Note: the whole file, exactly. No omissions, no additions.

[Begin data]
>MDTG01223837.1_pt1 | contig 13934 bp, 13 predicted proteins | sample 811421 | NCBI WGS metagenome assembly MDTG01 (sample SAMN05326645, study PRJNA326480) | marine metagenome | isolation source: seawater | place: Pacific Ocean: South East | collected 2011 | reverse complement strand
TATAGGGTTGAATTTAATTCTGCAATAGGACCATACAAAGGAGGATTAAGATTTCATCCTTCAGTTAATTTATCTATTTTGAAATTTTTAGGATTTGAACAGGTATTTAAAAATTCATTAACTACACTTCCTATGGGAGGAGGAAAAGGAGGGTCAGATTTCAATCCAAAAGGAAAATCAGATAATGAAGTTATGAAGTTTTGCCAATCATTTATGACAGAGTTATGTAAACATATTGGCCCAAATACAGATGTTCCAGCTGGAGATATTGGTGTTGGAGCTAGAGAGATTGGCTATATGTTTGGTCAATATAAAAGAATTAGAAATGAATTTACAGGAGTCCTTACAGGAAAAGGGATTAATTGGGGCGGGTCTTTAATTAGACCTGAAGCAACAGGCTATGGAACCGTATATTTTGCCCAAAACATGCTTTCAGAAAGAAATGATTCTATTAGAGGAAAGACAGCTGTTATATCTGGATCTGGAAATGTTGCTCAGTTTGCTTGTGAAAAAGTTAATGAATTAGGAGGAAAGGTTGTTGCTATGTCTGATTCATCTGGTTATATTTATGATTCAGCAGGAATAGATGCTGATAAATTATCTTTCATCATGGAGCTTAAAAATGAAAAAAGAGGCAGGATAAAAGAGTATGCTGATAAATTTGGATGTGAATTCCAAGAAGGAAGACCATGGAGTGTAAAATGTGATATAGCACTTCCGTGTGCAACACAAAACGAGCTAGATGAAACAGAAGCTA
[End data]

>MDTG01223837.1_pt1 | contig 13934 bp, 13 predicted proteins | sample 811421 | NCBI WGS metagenome assembly MDTG01 (sample SAMN05326645, study PRJNA326480) | marine metagenome | isolation source: seawater | place: Pacific Ocean: South East | collected 2011 | reverse complement strand
TATAGGGTTGAATTTAATTCTGCAATAGGACCATACAAAGGAGGATTAAGATTTCATCCTTCAGTTAATTTATCTATTTTGAAATTTTTAGGATTTGAACAGGTATTTAAAAATTCATTAACTACACTTCCTATGGGAGGAGGAAAAGGAGGGTCAGATTTCAATCCAAAAGGAAAATCAGATAATGAAGTTATGAAGTTTTGCCAATCATTTATGACAGAGTTATGTAAACATATTGGCCCAAATACAGATGTTCCAGCTGGAGATATTGGTGTTGGAGCTAGAGAGATTGGCTATATGTTTGGTCAATATAAAAGAATTAGAAATGAATTTACAGGAGTCCTTACAGGAAAAGGGATTAATTGGGGCGGGTCTTTAATTAGACCTGAAGCAACAGGCTATGGAACCGTATATTTTGCCCAAAACATGCTTTCAGAAAGAAATGATTCTATTAGAGGAAAGACAGCTGTTATATCTGGATCTGGAAATGTTGCTCAGTTTGCTTGTGAAAAAGTTAATGAATTAGGAGGAAAGGTTGTTGCTATGTCTGATTCATCTGGTTATATTTATGATTCAGCAGGAATAGATGCTGATAAATTATCTTTCATCATGGAGCTTAAAAATGAAAAAAGAGGCAGGATAAAAGAGTATGCTGATAAATTTGGATGTGAATTCCAAGAAGGAAGACCATGGAGTGTAAAATGTGATATAGCACTTCCGTGTGCAACACAAAACGAGCTAGATGAAACAGAAGCTA